Is Physical Activity Regulated by Genetics? Evidence from Animal Models

Authored by: Scott A. Kelly

Routledge Handbook of Sport and Exercise Systems Genetics

Print publication date:  April  2019
Online publication date:  March  2019

Print ISBN: 9781138504851
eBook ISBN: 9781315146287
Adobe ISBN:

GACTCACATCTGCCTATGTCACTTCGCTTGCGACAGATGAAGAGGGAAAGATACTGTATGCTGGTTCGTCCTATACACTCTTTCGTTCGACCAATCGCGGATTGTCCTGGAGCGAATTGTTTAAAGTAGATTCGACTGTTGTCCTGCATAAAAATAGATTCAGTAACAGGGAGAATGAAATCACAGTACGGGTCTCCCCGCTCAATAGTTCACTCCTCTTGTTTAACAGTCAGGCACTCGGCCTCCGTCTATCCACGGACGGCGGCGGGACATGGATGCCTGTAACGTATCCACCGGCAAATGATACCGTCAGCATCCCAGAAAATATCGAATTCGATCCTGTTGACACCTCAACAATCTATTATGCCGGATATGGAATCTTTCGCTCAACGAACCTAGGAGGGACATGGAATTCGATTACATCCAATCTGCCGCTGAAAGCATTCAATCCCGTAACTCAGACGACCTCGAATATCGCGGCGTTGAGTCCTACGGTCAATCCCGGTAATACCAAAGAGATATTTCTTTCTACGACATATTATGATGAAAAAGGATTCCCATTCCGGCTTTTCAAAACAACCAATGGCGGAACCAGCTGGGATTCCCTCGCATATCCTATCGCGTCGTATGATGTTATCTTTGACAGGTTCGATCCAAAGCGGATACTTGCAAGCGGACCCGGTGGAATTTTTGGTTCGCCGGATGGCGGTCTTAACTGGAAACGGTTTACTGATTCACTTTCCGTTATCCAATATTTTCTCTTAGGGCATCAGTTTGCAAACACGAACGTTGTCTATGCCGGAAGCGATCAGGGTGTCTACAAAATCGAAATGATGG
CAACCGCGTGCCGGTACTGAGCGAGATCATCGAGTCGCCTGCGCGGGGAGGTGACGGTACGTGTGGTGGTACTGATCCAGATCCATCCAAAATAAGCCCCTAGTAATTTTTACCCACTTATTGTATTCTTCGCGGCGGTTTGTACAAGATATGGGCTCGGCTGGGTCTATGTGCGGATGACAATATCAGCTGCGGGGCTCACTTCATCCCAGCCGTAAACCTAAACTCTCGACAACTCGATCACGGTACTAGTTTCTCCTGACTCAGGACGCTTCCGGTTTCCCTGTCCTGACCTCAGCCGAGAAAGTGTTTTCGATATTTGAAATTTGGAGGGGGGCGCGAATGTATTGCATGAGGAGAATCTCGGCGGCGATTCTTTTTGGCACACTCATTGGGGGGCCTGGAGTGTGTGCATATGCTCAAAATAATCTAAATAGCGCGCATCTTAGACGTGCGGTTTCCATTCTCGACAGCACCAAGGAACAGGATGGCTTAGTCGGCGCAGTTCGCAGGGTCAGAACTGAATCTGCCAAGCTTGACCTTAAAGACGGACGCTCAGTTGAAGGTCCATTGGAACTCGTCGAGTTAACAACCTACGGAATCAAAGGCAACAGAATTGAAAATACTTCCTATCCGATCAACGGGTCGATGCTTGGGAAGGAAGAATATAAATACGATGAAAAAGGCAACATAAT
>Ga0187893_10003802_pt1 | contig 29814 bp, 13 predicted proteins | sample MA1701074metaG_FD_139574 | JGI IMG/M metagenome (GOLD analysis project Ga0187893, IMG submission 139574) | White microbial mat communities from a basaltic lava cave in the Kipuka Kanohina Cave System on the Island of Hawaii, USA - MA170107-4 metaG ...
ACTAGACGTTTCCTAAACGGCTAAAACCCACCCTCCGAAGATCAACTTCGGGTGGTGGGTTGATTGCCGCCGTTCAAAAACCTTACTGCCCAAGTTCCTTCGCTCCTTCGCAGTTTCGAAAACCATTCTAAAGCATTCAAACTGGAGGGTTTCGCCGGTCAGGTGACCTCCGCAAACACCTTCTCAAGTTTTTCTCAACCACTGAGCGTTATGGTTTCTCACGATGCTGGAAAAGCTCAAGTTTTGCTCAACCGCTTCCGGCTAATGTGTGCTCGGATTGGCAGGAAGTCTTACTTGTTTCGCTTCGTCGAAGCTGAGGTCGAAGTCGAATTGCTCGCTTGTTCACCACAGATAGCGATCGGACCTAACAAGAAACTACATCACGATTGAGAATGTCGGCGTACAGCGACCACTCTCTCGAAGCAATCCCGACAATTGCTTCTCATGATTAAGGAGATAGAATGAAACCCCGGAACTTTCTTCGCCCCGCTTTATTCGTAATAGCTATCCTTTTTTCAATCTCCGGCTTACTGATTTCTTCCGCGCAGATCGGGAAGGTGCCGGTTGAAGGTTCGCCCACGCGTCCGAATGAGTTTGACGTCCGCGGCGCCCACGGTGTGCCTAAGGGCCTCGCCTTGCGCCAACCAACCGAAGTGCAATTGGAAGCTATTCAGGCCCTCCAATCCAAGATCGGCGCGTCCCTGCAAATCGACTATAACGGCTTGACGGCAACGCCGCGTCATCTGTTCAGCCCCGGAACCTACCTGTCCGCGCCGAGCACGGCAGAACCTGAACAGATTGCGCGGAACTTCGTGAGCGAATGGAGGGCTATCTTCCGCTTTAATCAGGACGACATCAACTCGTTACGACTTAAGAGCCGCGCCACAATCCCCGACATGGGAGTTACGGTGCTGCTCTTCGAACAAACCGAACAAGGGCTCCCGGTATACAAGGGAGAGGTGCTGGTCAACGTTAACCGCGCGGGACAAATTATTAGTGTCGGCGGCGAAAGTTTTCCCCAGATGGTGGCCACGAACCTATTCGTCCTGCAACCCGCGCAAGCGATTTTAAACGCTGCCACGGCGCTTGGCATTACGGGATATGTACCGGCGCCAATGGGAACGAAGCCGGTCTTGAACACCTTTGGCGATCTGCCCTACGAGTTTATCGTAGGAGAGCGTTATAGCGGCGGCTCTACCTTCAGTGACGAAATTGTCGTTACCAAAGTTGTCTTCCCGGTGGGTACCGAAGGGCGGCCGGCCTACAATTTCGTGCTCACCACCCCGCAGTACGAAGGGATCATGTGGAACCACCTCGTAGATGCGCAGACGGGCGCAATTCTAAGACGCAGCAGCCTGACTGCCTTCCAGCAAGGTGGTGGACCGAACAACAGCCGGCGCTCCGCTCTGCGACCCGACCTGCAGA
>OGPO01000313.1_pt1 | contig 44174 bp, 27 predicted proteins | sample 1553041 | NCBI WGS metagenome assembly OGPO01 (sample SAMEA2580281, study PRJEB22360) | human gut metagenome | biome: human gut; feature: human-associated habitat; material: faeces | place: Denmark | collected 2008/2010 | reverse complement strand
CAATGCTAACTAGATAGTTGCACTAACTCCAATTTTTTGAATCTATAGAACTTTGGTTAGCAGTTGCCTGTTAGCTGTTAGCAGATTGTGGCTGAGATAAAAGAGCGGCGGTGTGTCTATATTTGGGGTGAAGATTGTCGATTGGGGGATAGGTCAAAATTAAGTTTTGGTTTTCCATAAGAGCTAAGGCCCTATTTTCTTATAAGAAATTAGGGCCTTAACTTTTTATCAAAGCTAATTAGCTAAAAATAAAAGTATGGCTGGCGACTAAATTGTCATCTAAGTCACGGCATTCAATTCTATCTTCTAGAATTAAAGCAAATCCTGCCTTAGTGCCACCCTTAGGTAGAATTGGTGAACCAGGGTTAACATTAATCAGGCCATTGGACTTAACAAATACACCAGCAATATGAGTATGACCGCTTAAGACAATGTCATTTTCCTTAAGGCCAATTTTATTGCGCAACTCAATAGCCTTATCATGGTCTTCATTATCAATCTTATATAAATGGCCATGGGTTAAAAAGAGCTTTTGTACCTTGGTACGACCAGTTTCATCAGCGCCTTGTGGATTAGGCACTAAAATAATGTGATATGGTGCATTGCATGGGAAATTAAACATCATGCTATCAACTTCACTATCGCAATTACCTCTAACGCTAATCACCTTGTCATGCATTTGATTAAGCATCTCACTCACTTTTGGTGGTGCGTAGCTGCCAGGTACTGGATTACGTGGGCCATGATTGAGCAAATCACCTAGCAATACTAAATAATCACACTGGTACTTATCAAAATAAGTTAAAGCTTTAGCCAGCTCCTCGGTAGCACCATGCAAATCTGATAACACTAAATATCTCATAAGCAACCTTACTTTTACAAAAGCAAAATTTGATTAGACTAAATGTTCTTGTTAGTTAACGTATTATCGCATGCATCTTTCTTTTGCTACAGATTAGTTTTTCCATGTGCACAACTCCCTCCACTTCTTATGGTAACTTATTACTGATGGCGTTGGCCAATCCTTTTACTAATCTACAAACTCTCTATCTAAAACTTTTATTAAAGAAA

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As in human populations, physical activity can represent a range of behaviors in animal models. Consequently, context matters when discussing the genetic regulation of physical activity. For example, assessing exercise endurance in rodents typically utilizes forced running on a motorized treadmill equipped with a shock grid for a negative stimulus (48). Alternatively, assessing daily movement distance may involve measuring the number of revolutions an animal voluntarily turns a running wheel in a given amount of time (16). These two types (forced vs. voluntary) of physical activity are a result of, and result in, at least some variation in physiological and molecular responses. And, most relevant to this chapter, these exercise types may be regulated by different genetic architectures or genomic mechanisms. I emphasize this early in the text because results (e.g., genetic mapping, transcriptomic, and proteomic) across animal models and between studies may appear inconsistent, and, in part, this lack of replication may simply be a reflection of measuring different phenotypes, however subtle. This is especially pronounced within the broad category of voluntary physical activity, where subtypes are numerous (e.g., wheel running, home-cage activity, open-field activity, spontaneous physical activity, and nonexercise activity thermogenesis). So, context certainly matters when comparing results obtained from a variety of measures, but may not be as important if we are broadly looking for genetic regulation of physical activity that transcends specific activity types (i.e., a set of master activity regulators). Thus, in this chapter, I will attempt to provide examples in the context of specific measurements.

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